We granted the appellant's application for discretionary appeal to review an order of the superior court dismissing his administrative appeal to the State Personnel Board from an alleged adverse personnel action.
The appellant began the administrative appeal proceedings after receiving a memorandum from his superiors at Central State Hospital which was headed "PROPOSED ADVERSE ACTION" and which stated, in pertinent part, as follows: "This is to notify you of our decision to demote you from the class Clinical Director to the class Physician Specialist effective October 16, 1981. This decision stems from our conclusion that you are guilty of misconduct and repeated misstatement of facts regarding hospital operations in the performance of your duties as Chief and Clinical Director of the Medical/Surgical Division of CSH." The memorandum went on to specify the alleged acts of misconduct and to advise the appellant of his right to appeal to the Director of Mental Health and Mental Retardation of the Georgia Department of Human Resources.
The appellant filed such an appeal and subsequently received a letter from the Director sustaining the disciplinary action taken by his superiors at the hospital. This letter, like the original memorandum, characterized the action taken against him as a demotion, and it informed him that he was entitled to file an appeal with the State Personnel Board. The appellant did so; and, prior to the date set for a hearing on the appeal, the department moved to dismiss, asserting, for the first time, that the appellant had not received a demotion as that term is defined in the board's rules and regulations because he had not been reduced to a class of employment having a lower maximum salary level. The board denied the motion to dismiss, and the department filed a petition for judicial review in superior court. The superior court ruled that the appeal should have been dismissed for the reason urged by the department, and we granted the appellant's application for discretionary appeal to this court. Held:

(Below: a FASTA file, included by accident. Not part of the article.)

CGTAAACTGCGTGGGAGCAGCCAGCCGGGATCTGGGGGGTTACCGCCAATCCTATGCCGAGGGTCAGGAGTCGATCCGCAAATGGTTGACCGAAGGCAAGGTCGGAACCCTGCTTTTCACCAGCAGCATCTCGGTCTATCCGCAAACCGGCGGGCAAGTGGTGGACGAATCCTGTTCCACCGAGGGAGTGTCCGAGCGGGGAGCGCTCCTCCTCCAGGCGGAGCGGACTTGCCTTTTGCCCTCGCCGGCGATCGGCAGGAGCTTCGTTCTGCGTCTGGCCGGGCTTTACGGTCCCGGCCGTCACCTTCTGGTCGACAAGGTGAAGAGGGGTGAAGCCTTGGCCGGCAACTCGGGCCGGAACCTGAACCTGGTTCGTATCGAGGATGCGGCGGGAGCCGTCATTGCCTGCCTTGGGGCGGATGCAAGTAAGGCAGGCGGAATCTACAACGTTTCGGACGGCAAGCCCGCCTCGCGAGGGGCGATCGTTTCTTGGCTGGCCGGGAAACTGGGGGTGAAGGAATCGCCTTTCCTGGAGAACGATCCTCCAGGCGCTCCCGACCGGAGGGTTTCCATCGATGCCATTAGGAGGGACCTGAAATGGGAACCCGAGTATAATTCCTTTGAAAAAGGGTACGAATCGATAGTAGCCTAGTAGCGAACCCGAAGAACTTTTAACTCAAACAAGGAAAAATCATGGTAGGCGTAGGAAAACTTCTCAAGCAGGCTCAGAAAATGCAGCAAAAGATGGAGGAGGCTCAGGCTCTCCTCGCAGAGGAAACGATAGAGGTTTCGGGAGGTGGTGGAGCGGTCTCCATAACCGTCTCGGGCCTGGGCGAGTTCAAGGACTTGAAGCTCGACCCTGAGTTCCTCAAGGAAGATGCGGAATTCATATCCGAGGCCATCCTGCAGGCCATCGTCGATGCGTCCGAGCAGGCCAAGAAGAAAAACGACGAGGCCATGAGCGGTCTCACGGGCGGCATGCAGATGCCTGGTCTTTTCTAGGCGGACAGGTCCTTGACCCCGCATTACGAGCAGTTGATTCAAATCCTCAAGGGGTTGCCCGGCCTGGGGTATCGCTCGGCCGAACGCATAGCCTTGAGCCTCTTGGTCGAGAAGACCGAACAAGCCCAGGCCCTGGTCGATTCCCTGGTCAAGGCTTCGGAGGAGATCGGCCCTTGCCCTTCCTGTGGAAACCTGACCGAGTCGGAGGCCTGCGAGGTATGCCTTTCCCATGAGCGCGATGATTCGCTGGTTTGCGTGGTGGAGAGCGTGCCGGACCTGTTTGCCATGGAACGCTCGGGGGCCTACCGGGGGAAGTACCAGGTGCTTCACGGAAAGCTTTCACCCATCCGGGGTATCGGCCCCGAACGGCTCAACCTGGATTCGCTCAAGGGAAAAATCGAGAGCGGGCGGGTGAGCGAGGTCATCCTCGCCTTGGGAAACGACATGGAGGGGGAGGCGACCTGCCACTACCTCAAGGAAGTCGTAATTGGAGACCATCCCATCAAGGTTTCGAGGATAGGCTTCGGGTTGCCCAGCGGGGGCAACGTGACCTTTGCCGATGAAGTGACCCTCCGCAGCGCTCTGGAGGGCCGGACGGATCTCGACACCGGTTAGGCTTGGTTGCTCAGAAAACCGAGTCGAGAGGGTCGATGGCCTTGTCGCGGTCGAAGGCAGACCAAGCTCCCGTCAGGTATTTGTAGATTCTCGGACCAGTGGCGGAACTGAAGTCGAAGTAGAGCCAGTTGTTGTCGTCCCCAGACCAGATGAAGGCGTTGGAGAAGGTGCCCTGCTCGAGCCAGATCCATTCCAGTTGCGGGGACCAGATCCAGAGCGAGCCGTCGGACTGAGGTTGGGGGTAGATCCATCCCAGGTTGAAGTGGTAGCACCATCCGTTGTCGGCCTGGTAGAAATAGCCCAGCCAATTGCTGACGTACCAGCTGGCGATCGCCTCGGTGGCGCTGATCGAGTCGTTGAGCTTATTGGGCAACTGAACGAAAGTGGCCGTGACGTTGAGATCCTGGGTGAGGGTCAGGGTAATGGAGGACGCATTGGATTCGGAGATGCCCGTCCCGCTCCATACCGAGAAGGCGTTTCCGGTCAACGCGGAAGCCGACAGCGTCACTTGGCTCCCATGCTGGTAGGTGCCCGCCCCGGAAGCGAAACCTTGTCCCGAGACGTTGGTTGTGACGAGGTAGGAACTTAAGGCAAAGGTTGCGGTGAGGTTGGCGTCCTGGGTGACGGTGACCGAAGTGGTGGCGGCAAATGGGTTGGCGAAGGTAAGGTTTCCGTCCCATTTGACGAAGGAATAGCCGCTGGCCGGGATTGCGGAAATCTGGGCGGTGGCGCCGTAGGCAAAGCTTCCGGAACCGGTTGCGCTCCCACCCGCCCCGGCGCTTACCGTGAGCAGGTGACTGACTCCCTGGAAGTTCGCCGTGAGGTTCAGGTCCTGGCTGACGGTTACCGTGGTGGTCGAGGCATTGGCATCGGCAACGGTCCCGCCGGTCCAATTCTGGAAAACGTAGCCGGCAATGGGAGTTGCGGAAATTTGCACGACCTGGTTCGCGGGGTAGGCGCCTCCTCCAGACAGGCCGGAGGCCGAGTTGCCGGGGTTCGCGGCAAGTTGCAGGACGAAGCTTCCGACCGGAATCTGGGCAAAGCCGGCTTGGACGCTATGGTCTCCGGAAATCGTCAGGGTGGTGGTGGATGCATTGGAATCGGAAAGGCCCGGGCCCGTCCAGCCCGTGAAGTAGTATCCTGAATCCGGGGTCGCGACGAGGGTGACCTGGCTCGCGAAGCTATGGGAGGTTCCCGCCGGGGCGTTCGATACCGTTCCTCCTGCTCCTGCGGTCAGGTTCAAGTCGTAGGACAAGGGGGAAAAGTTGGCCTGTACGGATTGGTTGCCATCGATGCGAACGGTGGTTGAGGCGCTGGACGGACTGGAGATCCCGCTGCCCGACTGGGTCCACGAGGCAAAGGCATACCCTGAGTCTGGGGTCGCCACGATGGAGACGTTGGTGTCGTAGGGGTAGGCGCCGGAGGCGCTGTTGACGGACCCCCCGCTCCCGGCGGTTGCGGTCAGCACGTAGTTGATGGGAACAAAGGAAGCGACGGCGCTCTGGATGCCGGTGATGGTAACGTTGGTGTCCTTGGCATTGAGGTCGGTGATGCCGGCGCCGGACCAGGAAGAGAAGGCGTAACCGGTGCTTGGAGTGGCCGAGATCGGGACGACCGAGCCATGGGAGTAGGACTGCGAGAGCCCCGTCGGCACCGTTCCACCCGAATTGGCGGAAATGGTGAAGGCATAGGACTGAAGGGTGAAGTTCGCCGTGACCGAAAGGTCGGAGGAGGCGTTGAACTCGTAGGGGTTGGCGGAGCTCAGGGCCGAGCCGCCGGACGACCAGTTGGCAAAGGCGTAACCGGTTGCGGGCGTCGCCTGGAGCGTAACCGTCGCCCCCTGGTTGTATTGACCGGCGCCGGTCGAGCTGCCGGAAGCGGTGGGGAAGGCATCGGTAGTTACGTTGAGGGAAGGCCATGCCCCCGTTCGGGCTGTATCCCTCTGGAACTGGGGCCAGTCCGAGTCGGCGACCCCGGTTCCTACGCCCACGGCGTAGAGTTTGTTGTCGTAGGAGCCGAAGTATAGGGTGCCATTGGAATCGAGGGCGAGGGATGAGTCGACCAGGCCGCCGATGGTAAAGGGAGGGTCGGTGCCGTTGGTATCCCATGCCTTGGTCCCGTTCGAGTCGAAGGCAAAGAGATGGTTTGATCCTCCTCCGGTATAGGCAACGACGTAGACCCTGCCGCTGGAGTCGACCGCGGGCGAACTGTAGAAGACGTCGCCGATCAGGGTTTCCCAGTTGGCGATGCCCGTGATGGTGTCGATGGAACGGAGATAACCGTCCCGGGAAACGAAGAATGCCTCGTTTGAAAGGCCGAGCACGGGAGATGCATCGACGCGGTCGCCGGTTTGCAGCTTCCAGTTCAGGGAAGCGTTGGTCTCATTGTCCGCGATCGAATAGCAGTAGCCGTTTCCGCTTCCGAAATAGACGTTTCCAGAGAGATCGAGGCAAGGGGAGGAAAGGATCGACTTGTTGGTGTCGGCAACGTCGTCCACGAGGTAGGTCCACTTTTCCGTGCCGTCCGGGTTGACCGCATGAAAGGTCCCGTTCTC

It is not apparent that the appellant's right to appeal to the personnel board was contingent upon a determination that he was demoted. Code Ann. 40-2204 (b) (4) charges the board with the duty and function of insuring that "a review is afforded on dismissals, other adverse personnel actions as defined by the rules and regulations of the State Personnel Board and other purported violations of the rules and regulations in the several departments which are included in the career services as well as in other matters under the board's jurisdiction where the board deems a review appropriate . . ." This would appear to encompass a broader range of actions than merely demotions, regardless of how that term is officially defined by the board's rules and regulations. We are unable to reach the merits of the superior court's decision, however, as we find that it had no jurisdiction to review the proceedings before the personnel board prior to the board's entry of a final order or decision in the case.
The jurisdiction of the superior courts to review decisions of the State Personnel Board is set forth in Code Ann. 40-2207.1 (Ga. L. 1976, pp. 1547, 1550; 1979, pp. 780, 784, 785), which provides in pertinent part as follows: "(h) Any party . . . who has exhausted all administrative remedies available before the board and who is aggrieved by a final decision or order of the board on any hearing may seek judicial review of the final decision or order of the board in the superior court of the county of the place of employment of the employee." (Emphasis supplied.) The order of the State Personnel Board denying the state's motion to dismiss is not a final decision in the case but is analogous to the denial of a motion to dismiss a complaint. The board clearly was authorized to pass on its own jurisdiction, for Code Ann. 40-2207.1 (b) specifically provides that the Board shall have the authority to "dispose of motions to dismiss for lack of the board's jurisdiction over the subject matter or parties or for any other ground . . ."
Marion O. Gordon, Verley J. Spivey, Senior Assistant Attorneys General, Kirby G. Atkinson, Assistant Attorney General, for appellee.